Comments

mr_right_wing 3 years, 2 months ago

.....if only drunk drivers only killed themselves, not innocent victims...

as in: ...drunk driver dies horrible death, 'victim' walks away unscratched...

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bearded_gnome 3 years, 2 months ago

mr_right_wing, you got that right, but add to it: seizure of car driven on DUI #2 and beyond. death penalty for dui after that.
yes, I am serious.


of course the beverage institute is against this ... duh!

and cowboy, you are right about the initial experience being way too easy!

now, personal revelation: my father died a drunk driver. I saw the devastation first hand that it causes to driver's family, as well as to those he/she hits.

crank up the punishment, crank it way up! make the death penalty televised, too.

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pigballin 3 years, 2 months ago

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jcpainting 3 years, 2 months ago

i think this is just stupid. not everyone drives dunk. If they wanted to drive drunk with thterlock installed you can always find someone sober. I use to work at a bar and we had a guy that would leave his car running while he was inside drinking. they should just keep it at two or more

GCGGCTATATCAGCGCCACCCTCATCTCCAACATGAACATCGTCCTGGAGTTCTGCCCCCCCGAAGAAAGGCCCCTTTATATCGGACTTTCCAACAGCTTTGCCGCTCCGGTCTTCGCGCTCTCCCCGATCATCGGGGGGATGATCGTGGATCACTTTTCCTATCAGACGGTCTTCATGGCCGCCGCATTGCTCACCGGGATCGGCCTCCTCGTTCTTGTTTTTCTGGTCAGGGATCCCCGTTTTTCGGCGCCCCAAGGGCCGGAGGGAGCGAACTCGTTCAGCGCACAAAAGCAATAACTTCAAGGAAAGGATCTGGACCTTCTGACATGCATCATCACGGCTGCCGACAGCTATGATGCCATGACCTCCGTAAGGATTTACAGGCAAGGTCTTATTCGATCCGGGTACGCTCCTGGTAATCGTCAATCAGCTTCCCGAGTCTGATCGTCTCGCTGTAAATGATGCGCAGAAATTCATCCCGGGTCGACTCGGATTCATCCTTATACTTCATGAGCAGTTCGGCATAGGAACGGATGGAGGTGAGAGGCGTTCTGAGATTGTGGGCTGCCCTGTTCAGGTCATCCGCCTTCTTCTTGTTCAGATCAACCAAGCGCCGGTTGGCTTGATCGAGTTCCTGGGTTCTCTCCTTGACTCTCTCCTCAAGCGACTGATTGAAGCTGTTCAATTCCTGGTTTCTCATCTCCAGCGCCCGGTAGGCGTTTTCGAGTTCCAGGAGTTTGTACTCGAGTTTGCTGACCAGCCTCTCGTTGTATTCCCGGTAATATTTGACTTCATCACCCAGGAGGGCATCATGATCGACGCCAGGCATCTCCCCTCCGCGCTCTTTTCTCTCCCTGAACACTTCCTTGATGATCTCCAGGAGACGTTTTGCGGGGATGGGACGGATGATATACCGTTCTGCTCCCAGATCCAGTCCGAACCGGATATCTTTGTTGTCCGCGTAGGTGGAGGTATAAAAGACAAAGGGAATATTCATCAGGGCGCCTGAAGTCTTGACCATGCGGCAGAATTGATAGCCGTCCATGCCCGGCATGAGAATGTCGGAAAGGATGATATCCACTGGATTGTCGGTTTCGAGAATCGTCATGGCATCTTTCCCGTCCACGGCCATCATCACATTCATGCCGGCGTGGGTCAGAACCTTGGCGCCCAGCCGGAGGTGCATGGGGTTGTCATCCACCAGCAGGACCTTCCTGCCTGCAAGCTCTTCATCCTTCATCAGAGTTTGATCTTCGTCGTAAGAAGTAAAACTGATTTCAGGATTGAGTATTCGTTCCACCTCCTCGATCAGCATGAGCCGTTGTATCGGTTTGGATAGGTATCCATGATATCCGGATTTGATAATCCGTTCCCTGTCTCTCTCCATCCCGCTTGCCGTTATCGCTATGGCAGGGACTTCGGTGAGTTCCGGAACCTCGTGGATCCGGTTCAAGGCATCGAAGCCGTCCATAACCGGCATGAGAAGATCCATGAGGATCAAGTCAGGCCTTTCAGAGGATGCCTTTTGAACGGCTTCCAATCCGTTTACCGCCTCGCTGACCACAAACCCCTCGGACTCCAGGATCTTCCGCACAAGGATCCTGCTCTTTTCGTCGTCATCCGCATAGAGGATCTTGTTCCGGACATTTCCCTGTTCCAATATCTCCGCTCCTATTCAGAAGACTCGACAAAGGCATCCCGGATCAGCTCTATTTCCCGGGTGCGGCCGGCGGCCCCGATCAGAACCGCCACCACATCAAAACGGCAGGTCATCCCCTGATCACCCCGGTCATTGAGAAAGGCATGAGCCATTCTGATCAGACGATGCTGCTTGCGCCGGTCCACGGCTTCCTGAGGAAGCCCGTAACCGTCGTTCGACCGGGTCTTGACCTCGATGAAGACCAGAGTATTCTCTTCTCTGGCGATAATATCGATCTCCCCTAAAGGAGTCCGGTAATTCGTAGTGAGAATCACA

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pigballin 3 years, 2 months ago

To the MADD people..Try lobbying for beer to be at 3.2 again instead of 5%. It is time for the state of Kansas to limit the amount of alcohol in beverages. If you are real serious about,,that is instead of the direction you area going now.

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jstthefacts 3 years, 2 months ago

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ophiuchus 3 years, 2 months ago

I'm ignorant regarding the operation of these devices, but they would seem to be easily circumvented. Blow up a few balloons while sober, and then go on a binge...?

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Oread420 3 years, 2 months ago

MADD sucks. Way too severe for a first time offense. The current laws are sufficient. Texting, eating, fatigue, prescription medicines that cause sleepiness, and personal distractions while driviing are just as deadly. Why don't they go worry about that?

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jasonthesane 3 years, 2 months ago

Why wait until the conviction? How about ignition interlock for all motor vehicles? That would have a huge impact on the number of drunk drivers. Start installing them at the factory for all new cars and provide a tax credit for retrofits.

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JoRight 3 years, 2 months ago

The only way to get drunks off the road is harsher penalties for driving drunk. The interlocks is just another hurdle, not necessarily a deterrent.

The only winners in this one are the interlock makers & installers.

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coderob 3 years, 2 months ago

I have no problem with more effective policies, but shouldn't MADD at least consider lobbying for more public transportation funding?